- Wastewater testing – Specimens are collected from sewerage systems at sites across NZ and tested for SARS-CoV-2 RNA 13. These data are presented on the ESR Wastewater Surveillance Dashboard.
- Genomic surveillance – Specimens obtained from cases and from wastewater undergo whole genome sequencing and analysis 14. Results are regularly updated on the ESR Genomics Insights Report site.
- Other systems – There are multiple additional forms of surveillance data collection and analysis that can provide information to guide prevention and controls actions. Excess mortality for example is a valuable way of measuring the combined effect of the pandemic and response on deaths.
Limitations of surveillance systems: It is important to recognise the limitations of these surveillance systems and act to improve them. Self-reported illness is likely to become a less valid way of measuring disease rates in the community as people become more complacent about Covid-19. High quality sentinel surveillance for respiratory infections would have a useful role 15. Hospitalisations may provide a better indicator of trends than self-reported cases. Covid-19 attributed deaths are based on those where Covid-19 was considered the underlying or contributing cause of death 12. This measure may underestimate mortality which is substantially raised for at least the 12 months following Covid-19 infection 16 17.
Limitations of projecting future trends: There are major limitations with projecting the future course of the pandemic based on current surveillance trends. The estimates for numbers of hospitalisations and deaths for 2023 are entirely based on recent disease trends so final numbers could be very different. A particular area of uncertainty is viral evolution which could produce new subvariants with greater or lesser immune evasion properties, with corresponding increases or decreases in the intensity of the pandemic.
There is potential for case numbers to fall if accumulated immunity from vaccination and infection reduces the severity of infection with a decline in symptomatic cases, hospitalisations, deaths, and post-acute sequelae of Covid-19. Conversely, the high propensity for Covid-19 to reinfect people (currently 43% of new cases are documented reinfections) may sustain a high burden of disease. The measured burden of disease may also increase as we become better at recognising and quantifying the long-term effects such as post-acute sequelae of Covid-19 and the increase in delayed mortality (noted above).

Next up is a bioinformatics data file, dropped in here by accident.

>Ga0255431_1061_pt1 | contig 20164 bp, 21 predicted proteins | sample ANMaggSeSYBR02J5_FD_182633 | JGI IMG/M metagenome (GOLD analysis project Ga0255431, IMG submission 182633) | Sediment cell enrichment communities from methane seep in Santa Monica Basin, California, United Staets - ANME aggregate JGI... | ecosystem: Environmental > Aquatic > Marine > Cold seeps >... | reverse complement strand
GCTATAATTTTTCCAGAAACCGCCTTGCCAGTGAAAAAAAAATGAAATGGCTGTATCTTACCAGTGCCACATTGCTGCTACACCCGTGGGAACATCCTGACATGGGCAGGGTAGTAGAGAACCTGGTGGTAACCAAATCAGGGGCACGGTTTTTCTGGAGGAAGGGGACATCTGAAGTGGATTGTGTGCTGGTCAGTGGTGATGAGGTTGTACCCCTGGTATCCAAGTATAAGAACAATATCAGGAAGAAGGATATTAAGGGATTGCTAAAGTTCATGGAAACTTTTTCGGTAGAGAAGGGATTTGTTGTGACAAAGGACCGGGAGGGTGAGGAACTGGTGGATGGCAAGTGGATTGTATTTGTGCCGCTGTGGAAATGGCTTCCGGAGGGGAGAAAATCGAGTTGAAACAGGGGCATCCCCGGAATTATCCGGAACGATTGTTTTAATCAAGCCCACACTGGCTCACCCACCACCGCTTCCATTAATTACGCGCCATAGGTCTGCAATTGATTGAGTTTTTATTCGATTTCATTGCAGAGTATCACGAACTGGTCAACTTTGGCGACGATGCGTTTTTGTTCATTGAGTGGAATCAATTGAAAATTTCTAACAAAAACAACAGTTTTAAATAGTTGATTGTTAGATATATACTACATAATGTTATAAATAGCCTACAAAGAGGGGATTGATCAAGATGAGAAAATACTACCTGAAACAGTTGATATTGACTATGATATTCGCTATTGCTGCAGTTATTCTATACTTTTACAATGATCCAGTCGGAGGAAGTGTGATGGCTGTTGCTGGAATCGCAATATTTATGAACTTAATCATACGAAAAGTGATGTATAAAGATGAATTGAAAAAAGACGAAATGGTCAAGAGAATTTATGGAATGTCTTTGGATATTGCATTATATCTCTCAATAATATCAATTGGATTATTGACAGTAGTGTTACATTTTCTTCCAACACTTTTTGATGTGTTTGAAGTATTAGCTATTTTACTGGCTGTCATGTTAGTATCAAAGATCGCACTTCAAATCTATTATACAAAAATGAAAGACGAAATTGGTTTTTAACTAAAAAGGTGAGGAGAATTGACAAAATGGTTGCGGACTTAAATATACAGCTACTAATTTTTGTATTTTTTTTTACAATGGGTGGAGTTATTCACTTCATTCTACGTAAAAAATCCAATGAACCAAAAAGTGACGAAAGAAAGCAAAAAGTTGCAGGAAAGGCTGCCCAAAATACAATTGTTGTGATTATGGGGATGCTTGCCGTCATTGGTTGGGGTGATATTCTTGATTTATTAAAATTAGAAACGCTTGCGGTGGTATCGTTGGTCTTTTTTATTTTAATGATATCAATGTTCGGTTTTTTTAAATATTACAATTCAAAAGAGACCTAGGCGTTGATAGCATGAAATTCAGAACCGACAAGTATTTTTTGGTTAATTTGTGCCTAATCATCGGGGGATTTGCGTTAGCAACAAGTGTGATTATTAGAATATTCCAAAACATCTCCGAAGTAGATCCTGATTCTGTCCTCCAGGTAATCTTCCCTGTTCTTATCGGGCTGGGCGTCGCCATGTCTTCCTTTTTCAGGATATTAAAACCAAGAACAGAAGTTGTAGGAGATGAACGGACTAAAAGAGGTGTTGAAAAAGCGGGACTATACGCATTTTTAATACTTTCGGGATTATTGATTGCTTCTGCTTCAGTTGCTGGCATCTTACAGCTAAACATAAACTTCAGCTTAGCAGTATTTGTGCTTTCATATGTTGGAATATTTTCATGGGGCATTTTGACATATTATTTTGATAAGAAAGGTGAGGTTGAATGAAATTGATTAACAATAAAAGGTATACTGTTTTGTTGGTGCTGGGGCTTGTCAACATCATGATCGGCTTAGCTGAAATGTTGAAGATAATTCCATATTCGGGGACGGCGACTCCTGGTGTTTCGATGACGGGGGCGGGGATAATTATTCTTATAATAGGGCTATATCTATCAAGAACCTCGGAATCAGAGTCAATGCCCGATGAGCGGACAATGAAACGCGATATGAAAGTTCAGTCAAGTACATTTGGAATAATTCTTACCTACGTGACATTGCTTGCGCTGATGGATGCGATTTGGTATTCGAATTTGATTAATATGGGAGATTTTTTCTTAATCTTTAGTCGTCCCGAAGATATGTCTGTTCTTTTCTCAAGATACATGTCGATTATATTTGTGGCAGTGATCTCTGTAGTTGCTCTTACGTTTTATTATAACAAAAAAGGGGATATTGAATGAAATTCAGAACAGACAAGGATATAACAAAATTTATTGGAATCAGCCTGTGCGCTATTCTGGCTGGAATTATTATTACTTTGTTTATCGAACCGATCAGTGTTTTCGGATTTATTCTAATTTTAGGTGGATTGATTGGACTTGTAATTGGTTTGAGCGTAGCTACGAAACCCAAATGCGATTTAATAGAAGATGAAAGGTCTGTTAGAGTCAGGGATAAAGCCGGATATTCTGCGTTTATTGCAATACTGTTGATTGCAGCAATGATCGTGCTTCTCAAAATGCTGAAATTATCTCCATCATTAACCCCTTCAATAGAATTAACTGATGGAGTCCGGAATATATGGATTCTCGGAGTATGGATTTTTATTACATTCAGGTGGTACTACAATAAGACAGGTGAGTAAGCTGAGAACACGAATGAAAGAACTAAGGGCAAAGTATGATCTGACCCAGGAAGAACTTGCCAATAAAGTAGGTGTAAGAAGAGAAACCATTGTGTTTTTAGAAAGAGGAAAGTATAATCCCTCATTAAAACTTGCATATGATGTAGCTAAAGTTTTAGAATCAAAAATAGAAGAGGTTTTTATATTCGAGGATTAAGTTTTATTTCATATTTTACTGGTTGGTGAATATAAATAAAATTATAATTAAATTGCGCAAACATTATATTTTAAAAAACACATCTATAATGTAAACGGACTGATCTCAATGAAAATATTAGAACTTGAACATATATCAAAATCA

Future development of surveillance systems: The systems described here have served NZ well, but it is now time for a transition to a sustainable and enduring surveillance system for Covid-19, preferably one that also covers other respiratory pathogens18. This shift might mean some rationalisation eg, focusing wastewater testing on just a few selected cities. But it will also mean expansion in critical areas, notably at the community level. This need has become more critical with the MoH announcing on 27 April that the proposed Covid-19 prevalence surveys will now not go ahead. A potential alternative is establishing sentinel surveillance of respiratory infections. For example, routinely testing a random sample of people attending specific health care settings such as general practices and emergency departments or community sites such as schools. This approach could build on successful community-based models such as the WellKiwis cohort.